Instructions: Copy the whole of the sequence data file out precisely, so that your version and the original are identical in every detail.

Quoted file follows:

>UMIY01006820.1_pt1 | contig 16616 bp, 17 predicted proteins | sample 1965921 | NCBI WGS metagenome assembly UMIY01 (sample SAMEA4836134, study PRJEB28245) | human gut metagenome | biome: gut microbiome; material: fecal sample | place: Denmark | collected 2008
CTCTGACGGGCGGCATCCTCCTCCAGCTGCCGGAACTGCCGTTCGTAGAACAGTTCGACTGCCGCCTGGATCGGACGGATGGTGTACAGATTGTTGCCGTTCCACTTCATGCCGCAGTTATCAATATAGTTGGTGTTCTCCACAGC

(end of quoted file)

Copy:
>UMIY01006820.1_pt1 | contig 16616 bp, 17 predicted proteins | sample 1965921 | NCBI WGS metagenome assembly UMIY01 (sample SAMEA4836134, study PRJEB28245) | human gut metagenome | biome: gut microbiome; material: fecal sample | place: Denmark | collected 2008
CTCTGACGGGCGGCATCCTCCTCCAGCTGCCGGAACTGCCGTTCGTAGAACAGTTCGACTGCCGCCTGGATCGGACGGATGGTGTACAGATTGTTGCCGTTCCACTTCATGCCGCAGTTATCAATATAGTTGGTGTTCTCCACAGC